Approximate time: 90 minutes
- Understand normalizing counts is necessary for accurate comparison between cells
- Understand how similarity in cellular gene expression between cells can be evaluated by Principal Components Analysis (PCA)
Count Normalization and Principal Component Analysis
After attaining our high quality single cells, the next step in the single-cell RNA-seq (scRNA-seq) analysis workflow is to perform clustering. The goal of clustering is to separate different cell types into unique clusters of cells. To perform clustering, we determine the genes that are most different in their expression between cells. Then, we use these genes to determine which correlated genes sets are responsible for the largest differences in expression between cells.
However, before we move onto clustering, there are a few concepts that we want to talk about.
First one is count normalization, which is essential to make accurate comparisons of gene expression between cells (or samples). The counts of mapped reads for each gene is proportional to the expression of RNA (“interesting”) in addition to many other factors (“uninteresting”). Normalization is the process of scaling raw count values to account for the “uninteresting” factors. In this way the expression levels are more comparable between and/or within cells.
The main factors often considered during normalization are:
- Sequencing depth: Accounting for sequencing depth is necessary for comparison of gene expression between cells. In the example below, each gene appears to have doubled in expression in cell 2, however this is a consequence of cell 2 having twice the sequencing depth.
Each cell in scRNA-seq will have a differing number of reads associated with it. So to accurately compare expression between cells, it is necessary to normalize for sequencing depth.
- Gene length: Accounting for gene length is necessary for comparing expression between different genes within the same cell. The number of reads mapped to a longer gene can appear to have equal count/expression as a shorter gene that is more highly expressed.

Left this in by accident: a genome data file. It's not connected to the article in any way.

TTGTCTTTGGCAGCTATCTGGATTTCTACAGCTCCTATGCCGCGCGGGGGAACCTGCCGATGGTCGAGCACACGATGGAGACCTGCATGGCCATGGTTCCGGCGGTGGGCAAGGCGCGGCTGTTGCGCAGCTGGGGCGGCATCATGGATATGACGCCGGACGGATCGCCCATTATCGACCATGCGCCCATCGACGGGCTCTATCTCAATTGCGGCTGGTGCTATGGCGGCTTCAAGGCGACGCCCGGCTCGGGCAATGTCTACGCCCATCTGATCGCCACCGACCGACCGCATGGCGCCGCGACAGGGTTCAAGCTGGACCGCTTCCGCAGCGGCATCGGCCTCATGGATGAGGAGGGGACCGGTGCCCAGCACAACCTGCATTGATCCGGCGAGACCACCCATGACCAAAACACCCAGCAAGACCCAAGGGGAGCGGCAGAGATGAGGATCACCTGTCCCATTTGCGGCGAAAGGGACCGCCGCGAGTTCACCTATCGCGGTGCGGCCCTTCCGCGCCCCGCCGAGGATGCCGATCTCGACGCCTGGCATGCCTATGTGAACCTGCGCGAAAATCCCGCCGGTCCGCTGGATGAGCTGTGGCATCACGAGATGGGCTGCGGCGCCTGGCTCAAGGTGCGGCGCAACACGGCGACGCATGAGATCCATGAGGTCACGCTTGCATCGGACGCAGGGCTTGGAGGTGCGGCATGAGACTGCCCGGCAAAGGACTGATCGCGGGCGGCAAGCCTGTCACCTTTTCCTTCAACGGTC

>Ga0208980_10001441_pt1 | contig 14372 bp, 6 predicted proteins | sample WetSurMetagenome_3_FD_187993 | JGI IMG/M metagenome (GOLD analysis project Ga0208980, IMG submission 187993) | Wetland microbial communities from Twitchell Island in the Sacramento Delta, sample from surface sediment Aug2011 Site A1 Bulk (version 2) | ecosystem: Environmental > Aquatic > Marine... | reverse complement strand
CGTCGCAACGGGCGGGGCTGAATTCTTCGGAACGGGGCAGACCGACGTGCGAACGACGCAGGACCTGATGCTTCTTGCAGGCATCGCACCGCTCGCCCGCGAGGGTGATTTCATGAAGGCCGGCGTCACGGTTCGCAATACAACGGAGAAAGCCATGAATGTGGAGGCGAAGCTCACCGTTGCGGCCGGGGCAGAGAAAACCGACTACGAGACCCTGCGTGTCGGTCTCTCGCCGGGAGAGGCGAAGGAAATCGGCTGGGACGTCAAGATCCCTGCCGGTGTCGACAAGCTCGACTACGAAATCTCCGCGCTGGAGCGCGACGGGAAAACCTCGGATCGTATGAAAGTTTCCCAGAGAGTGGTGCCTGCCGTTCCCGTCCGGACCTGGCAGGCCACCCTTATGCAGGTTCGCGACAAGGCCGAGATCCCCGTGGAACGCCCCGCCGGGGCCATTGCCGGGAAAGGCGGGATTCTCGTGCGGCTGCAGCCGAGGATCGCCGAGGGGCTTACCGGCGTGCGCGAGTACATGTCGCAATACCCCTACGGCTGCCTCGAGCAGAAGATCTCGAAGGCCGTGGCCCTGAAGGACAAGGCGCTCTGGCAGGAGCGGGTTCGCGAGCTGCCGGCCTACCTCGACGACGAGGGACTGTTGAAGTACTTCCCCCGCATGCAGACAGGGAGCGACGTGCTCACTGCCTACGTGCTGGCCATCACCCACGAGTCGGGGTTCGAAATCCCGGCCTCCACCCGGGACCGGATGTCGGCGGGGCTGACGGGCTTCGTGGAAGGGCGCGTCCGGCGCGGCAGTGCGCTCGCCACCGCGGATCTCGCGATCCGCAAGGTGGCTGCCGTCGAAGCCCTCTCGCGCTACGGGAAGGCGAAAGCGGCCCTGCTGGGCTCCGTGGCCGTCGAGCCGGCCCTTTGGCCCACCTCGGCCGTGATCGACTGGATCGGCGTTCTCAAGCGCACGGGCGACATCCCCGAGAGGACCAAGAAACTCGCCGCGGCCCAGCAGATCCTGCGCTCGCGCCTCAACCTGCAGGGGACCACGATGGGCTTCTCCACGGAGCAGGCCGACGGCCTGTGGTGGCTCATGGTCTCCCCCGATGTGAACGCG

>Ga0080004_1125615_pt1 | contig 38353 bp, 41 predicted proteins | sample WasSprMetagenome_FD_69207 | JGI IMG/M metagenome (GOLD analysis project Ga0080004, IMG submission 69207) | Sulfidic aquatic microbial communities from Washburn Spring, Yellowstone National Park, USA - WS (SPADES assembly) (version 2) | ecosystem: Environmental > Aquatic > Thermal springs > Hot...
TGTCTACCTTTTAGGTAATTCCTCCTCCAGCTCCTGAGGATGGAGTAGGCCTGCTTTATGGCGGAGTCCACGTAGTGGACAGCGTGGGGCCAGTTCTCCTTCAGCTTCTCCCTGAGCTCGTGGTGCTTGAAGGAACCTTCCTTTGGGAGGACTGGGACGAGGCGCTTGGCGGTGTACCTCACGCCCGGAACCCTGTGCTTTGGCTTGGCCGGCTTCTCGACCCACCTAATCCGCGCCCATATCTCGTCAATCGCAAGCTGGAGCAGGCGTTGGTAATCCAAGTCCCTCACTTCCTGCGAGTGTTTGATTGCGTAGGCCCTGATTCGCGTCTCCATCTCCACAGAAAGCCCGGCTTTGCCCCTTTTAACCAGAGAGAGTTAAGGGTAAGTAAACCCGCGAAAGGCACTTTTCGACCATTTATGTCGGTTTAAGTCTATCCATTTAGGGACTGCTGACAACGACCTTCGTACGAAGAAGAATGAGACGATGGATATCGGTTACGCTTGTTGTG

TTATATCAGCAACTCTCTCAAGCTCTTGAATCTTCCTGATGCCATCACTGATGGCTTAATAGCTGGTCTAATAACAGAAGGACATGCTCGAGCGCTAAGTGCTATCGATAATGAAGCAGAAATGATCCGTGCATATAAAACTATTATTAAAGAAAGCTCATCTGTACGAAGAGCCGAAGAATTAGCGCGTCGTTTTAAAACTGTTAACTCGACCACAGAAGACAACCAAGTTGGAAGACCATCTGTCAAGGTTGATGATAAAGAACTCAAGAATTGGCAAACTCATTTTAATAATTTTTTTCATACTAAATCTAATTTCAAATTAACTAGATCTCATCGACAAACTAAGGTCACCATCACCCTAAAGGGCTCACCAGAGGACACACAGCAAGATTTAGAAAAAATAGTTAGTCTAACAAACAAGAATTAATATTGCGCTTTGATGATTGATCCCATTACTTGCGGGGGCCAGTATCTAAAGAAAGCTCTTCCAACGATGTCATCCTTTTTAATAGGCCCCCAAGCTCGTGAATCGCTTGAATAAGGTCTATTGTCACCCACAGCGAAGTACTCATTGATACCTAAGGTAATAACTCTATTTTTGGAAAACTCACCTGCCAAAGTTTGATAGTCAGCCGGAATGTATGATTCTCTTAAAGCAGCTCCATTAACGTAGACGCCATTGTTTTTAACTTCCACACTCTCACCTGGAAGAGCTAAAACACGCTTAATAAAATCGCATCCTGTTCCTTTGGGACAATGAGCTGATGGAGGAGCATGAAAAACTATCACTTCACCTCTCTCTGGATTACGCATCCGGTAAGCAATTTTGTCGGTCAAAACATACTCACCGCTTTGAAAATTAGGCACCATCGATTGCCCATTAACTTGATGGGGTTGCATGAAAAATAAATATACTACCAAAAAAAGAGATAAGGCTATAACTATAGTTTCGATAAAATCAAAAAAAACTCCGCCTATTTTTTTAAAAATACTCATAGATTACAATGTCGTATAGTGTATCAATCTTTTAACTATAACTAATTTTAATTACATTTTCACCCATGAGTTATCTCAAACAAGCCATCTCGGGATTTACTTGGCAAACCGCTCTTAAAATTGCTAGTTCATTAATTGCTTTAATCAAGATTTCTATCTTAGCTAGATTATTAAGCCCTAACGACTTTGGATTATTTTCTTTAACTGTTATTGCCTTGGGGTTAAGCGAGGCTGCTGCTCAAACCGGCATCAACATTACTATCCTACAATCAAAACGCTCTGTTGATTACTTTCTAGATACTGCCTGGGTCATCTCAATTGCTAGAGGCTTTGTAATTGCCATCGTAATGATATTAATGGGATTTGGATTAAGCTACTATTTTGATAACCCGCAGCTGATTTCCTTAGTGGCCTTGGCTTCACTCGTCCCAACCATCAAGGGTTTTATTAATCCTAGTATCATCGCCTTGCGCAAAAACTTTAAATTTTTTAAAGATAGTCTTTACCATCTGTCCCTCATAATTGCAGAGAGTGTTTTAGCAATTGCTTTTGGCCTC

In scRNA-seq analysis, we will be comparing the expression of different genes within the cells to cluster the cells. If using a 3’ or 5’ droplet-based method, the length of the gene will not affect the analysis because only the 5’ or 3’ end of the transcript is sequenced. However, if using full-length sequencing, the transcript length should be accounted for.
Principal Component Analysis (PCA)
Principal Component Analysis (PCA) is a technique used to emphasize variation as well as similarity, and to bring out strong patterns in a dataset; it is one of the methods used for “dimensionality reduction”. We will briefly go over PCA in this lesson (adapted from StatQuests/Josh Starmer’s YouTube video), but we strongly encourage you to explore the video StatQuest’s video for a more thorough explanation/understanding.
Basic explanation with a simple example
Let’s say you had quantified the expression of four genes in two samples (or cells), you could plot the expression values of those genes with one sample represented on the x-axis and the other sample on the y-axis as shown below:
You could draw a line through the data in the direction representing the most variation, which is on the diagonal in this example. The maximum variation in the dataset is between the genes that make up the two endpoints of this line.
We also see the genes vary somewhat above and below the line. We could draw another line through the data representing the second most amount of variation in the data, since this plot is in 2D (2 axes).
The genes near the ends of each line would be those with the highest variation; these genes have the greatest influence on the direction of the line, mathematically.
For example, a small change in the value of Gene C would greatly change the direction of the longer line, whereas a small change in Gene A or Gene D would have little affect on it.